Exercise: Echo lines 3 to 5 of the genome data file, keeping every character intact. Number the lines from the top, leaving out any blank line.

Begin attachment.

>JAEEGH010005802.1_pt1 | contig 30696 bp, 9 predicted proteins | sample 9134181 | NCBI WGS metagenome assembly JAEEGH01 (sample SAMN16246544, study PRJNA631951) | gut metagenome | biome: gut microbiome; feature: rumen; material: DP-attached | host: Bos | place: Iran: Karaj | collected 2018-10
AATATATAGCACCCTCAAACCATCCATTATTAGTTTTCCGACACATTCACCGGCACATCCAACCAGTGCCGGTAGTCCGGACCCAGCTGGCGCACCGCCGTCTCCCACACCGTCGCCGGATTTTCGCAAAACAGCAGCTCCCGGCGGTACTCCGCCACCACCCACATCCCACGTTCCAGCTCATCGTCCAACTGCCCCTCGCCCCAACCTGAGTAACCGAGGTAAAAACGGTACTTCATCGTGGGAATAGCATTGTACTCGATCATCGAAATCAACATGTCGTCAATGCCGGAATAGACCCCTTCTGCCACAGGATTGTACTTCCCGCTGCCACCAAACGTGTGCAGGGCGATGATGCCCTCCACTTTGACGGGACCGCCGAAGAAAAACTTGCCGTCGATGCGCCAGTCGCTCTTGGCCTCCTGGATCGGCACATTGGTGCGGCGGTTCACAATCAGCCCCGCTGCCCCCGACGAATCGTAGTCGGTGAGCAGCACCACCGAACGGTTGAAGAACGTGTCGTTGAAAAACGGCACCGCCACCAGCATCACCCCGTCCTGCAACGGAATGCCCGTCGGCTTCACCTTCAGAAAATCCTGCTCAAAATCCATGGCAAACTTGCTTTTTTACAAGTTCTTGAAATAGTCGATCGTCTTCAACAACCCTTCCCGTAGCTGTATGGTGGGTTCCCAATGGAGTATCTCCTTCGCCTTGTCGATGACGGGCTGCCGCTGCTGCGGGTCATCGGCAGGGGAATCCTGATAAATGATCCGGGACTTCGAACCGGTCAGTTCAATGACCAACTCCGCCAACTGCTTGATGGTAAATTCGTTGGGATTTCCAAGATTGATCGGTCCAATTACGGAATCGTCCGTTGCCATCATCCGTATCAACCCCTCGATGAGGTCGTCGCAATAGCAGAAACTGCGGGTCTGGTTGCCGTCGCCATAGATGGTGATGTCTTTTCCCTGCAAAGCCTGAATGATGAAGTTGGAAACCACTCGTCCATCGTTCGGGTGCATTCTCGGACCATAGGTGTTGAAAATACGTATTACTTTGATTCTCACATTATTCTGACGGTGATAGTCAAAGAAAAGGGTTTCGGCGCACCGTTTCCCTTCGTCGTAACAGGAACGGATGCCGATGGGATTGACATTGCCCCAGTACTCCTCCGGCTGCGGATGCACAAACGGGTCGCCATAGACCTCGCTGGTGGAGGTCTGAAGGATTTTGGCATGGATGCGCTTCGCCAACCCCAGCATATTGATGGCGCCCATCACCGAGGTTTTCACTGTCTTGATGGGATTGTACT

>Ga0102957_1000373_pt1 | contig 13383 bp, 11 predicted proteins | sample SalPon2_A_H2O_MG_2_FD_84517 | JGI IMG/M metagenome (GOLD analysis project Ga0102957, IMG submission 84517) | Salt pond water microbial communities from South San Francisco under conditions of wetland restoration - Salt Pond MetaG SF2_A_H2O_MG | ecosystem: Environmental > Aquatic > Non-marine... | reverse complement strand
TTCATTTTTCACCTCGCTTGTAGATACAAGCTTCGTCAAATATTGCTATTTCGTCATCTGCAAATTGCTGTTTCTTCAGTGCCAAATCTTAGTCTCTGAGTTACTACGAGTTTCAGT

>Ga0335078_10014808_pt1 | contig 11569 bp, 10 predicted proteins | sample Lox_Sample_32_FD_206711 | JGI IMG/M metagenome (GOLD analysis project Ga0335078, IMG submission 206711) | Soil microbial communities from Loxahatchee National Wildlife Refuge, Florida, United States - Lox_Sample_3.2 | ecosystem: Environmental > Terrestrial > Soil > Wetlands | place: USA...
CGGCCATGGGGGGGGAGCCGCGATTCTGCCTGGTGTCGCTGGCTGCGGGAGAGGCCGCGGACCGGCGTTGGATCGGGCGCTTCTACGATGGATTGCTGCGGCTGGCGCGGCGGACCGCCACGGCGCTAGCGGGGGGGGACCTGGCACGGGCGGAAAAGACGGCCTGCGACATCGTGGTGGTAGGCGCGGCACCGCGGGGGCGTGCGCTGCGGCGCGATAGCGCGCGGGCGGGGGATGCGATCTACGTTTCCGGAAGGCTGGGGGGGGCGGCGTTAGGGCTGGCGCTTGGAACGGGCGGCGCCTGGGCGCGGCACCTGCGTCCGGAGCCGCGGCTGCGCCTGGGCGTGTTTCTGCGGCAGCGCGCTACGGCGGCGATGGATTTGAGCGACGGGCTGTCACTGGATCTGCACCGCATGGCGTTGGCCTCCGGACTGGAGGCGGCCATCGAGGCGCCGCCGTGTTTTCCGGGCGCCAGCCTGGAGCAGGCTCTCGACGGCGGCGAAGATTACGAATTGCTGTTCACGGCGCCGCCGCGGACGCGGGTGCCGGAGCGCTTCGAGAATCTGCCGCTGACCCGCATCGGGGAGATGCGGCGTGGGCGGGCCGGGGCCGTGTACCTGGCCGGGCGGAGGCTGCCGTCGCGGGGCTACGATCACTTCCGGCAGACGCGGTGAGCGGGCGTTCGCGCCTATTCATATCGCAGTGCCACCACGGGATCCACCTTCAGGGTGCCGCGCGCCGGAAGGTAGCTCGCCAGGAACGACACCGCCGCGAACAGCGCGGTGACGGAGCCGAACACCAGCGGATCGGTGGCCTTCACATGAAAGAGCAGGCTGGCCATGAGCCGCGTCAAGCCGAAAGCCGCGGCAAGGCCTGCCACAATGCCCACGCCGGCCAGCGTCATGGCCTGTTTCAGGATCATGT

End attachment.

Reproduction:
>Ga0102957_1000373_pt1 | contig 13383 bp, 11 predicted proteins | sample SalPon2_A_H2O_MG_2_FD_84517 | JGI IMG/M metagenome (GOLD analysis project Ga0102957, IMG submission 84517) | Salt pond water microbial communities from South San Francisco under conditions of wetland restoration - Salt Pond MetaG SF2_A_H2O_MG | ecosystem: Environmental > Aquatic > Non-marine... | reverse complement strand
TTCATTTTTCACCTCGCTTGTAGATACAAGCTTCGTCAAATATTGCTATTTCGTCATCTGCAAATTGCTGTTTCTTCAGTGCCAAATCTTAGTCTCTGAGTTACTACGAGTTTCAGT

>Ga0335078_10014808_pt1 | contig 11569 bp, 10 predicted proteins | sample Lox_Sample_32_FD_206711 | JGI IMG/M metagenome (GOLD analysis project Ga0335078, IMG submission 206711) | Soil microbial communities from Loxahatchee National Wildlife Refuge, Florida, United States - Lox_Sample_3.2 | ecosystem: Environmental > Terrestrial > Soil > Wetlands | place: USA...